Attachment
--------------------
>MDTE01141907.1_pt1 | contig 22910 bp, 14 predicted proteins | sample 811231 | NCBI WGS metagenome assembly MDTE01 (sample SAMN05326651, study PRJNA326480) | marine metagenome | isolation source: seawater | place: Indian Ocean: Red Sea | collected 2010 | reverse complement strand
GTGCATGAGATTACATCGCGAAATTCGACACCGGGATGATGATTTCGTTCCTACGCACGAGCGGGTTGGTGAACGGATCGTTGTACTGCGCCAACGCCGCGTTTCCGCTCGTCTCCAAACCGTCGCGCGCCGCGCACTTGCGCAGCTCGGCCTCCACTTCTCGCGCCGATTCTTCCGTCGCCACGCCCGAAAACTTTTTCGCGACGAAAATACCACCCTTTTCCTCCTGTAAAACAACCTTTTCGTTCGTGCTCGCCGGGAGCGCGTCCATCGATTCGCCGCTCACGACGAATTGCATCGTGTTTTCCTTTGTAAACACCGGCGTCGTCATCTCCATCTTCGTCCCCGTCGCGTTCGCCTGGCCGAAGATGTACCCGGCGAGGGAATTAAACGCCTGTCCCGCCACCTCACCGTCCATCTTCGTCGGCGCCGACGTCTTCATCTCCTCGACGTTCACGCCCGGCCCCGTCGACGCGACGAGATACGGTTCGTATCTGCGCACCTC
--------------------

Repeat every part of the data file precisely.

>MDTE01141907.1_pt1 | contig 22910 bp, 14 predicted proteins | sample 811231 | NCBI WGS metagenome assembly MDTE01 (sample SAMN05326651, study PRJNA326480) | marine metagenome | isolation source: seawater | place: Indian Ocean: Red Sea | collected 2010 | reverse complement strand
GTGCATGAGATTACATCGCGAAATTCGACACCGGGATGATGATTTCGTTCCTACGCACGAGCGGGTTGGTGAACGGATCGTTGTACTGCGCCAACGCCGCGTTTCCGCTCGTCTCCAAACCGTCGCGCGCCGCGCACTTGCGCAGCTCGGCCTCCACTTCTCGCGCCGATTCTTCCGTCGCCACGCCCGAAAACTTTTTCGCGACGAAAATACCACCCTTTTCCTCCTGTAAAACAACCTTTTCGTTCGTGCTCGCCGGGAGCGCGTCCATCGATTCGCCGCTCACGACGAATTGCATCGTGTTTTCCTTTGTAAACACCGGCGTCGTCATCTCCATCTTCGTCCCCGTCGCGTTCGCCTGGCCGAAGATGTACCCGGCGAGGGAATTAAACGCCTGTCCCGCCACCTCACCGTCCATCTTCGTCGGCGCCGACGTCTTCATCTCCTCGACGTTCACGCCCGGCCCCGTCGACGCGACGAGATACGGTTCGTATCTGCGCACCTC